Reed Smith Client Alerts

Covered in this alert:

  • Novel coronavirus declared a U.S. public health emergency
  • Overview of federal public health powers
  • The Emergency Medical Treatment and Active Labor Act (EMTALA), Stark Law, and other federal waivers
  • Overview of state law police powers, including quarantine
  • Relevant rules for disclosure of personal health information
  • FDA emergency authorization for coronavirus diagnostic test
  • Supply chain concerns and 340B pricing limitation

Authors: Scot T. Hasselman Celeste A. Letourneau Joseph W. Metro Lesley C. Reynolds Nicole J. Aiken-Shaban Jessica R. Christensen Rebecca E. Dittrich Arielle R. Lusardi Kristin B. Parker Janine R. Tougas

Since being declared a Public Health Emergency of International Concern by the World Health Organization (WHO) on January 30, 2020, and a public health emergency (PHE) in the United States by the U.S. Department of Health and Human Services (HHS) the next day, novel coronavirus (2019-nCoV, also known as "SARS-CoV-2") has garnered significant public attention. The outbreak of 2019-nCoV was first detected in mainland China in December 2019, and, as of February 11, 2020, 2019-nCoV has infected over 40,000 individuals in at least 25 countries, including five states in the United States. On February 11, 2020, the WHO named the disease caused by 2019-nCoV "COVID-19."1 The detection of a novel coronavirus2 has forced regulatory agencies, health care providers, and others to consider what steps should be taken to track diagnoses, prevent exposure, and otherwise control the public health impact of this virus.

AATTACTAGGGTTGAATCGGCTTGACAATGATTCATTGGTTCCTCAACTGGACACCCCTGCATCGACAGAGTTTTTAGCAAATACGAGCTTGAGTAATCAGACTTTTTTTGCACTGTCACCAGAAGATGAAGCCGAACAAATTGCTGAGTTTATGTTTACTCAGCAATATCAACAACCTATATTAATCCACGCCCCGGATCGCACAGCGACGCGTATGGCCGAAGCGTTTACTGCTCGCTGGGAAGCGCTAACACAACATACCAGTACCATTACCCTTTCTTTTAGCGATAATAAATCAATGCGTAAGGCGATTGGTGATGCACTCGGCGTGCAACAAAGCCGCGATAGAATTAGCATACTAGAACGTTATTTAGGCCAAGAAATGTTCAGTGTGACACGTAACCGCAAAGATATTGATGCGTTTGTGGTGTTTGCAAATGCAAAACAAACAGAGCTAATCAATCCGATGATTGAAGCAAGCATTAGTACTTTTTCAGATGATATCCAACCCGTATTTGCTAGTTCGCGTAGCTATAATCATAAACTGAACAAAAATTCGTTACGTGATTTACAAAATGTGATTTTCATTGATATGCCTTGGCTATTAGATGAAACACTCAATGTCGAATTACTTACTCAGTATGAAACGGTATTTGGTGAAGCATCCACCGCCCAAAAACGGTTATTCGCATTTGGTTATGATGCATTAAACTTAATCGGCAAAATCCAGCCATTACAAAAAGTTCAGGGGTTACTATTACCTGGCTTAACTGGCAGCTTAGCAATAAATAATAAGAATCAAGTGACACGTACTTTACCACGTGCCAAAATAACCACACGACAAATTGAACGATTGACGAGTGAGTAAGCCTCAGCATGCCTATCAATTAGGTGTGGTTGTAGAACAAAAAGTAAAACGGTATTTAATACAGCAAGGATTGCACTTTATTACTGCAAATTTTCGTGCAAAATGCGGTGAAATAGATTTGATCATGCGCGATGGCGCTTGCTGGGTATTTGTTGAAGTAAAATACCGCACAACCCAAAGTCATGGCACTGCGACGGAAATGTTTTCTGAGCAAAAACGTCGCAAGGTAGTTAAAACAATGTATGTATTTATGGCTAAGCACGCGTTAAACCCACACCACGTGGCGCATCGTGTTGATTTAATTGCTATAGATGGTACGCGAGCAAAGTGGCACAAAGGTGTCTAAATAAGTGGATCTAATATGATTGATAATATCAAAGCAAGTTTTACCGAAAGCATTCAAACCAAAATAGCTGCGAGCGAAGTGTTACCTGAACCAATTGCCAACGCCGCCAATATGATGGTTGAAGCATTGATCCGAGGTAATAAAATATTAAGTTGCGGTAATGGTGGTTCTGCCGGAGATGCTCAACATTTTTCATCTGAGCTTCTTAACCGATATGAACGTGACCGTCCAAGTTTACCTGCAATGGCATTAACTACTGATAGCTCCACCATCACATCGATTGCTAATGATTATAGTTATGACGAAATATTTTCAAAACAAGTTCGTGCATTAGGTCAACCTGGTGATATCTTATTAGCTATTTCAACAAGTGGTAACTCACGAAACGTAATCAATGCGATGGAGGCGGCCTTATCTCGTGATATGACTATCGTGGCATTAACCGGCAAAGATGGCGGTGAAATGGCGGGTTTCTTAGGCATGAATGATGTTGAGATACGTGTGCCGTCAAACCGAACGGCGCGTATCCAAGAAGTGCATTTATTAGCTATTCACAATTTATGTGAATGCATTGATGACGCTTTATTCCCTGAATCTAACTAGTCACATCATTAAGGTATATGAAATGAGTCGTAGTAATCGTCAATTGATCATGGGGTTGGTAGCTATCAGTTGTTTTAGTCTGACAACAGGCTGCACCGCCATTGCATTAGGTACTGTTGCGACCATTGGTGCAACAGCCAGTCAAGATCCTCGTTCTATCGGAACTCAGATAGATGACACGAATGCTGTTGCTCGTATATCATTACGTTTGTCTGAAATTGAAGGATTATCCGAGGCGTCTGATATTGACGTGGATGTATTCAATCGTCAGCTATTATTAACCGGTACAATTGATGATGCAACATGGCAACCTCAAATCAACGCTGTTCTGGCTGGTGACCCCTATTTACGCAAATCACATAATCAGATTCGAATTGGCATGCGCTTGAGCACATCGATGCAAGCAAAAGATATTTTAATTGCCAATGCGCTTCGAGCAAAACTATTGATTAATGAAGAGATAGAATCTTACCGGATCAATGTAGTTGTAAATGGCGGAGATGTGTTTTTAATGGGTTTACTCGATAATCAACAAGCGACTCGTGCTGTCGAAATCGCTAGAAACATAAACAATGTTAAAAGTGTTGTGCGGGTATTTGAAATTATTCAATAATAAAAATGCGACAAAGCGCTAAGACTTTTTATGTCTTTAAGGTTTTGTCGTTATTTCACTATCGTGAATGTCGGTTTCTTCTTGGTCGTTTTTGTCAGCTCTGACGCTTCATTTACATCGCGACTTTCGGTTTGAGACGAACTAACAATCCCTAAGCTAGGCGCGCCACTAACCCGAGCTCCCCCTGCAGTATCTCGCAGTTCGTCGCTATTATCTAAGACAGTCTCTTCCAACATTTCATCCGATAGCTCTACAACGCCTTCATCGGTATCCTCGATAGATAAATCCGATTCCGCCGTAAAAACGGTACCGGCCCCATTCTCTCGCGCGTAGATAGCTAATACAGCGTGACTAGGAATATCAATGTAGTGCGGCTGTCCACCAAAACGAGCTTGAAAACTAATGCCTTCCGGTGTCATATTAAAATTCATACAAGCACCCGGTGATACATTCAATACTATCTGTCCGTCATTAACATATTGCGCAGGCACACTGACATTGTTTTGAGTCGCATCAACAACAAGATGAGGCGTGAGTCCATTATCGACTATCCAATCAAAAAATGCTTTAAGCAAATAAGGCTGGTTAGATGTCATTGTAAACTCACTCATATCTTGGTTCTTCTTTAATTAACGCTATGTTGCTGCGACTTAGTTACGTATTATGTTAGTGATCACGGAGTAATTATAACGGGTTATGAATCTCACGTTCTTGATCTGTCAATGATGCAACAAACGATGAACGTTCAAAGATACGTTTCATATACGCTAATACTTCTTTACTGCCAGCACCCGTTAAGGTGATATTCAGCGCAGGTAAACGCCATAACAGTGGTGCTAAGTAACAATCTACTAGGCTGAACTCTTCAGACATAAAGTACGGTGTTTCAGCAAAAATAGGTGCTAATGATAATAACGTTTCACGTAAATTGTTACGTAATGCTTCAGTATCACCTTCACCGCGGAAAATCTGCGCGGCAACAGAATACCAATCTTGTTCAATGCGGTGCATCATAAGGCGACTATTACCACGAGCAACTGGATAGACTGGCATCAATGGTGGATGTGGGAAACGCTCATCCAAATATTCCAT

In the United States, the declaration of a PHE empowered HHS to direct funding to: (1) enable the dissemination of information about the virus; (2) encourage research and development of diagnostic and treatment techniques; (3) improve screening and detection efforts; and (4) support state and local governments in efforts to control the virus.Working parallel to HHS, the Centers for Disease Control and Prevention (CDC) continue to monitor the outbreak closely, and the U.S. Food and Drug Administration (FDA) has already fast-tracked a diagnostic test for the virus through its emergency authorization power.4 The diagnostic test is only one example of the emergency activities we expect to see undertaken as federal and state agencies rush to respond to the 2019-nCoV outbreak.

In this alert, we provide an overview of the powers that enable federal and state governments to respond to a PHE, and the rules and regulations set forth by federal and state agencies regarding which health care providers, suppliers, and facilities may or must comply when a federal PHE has been declared, or an infectious disease outbreak occurs under state law.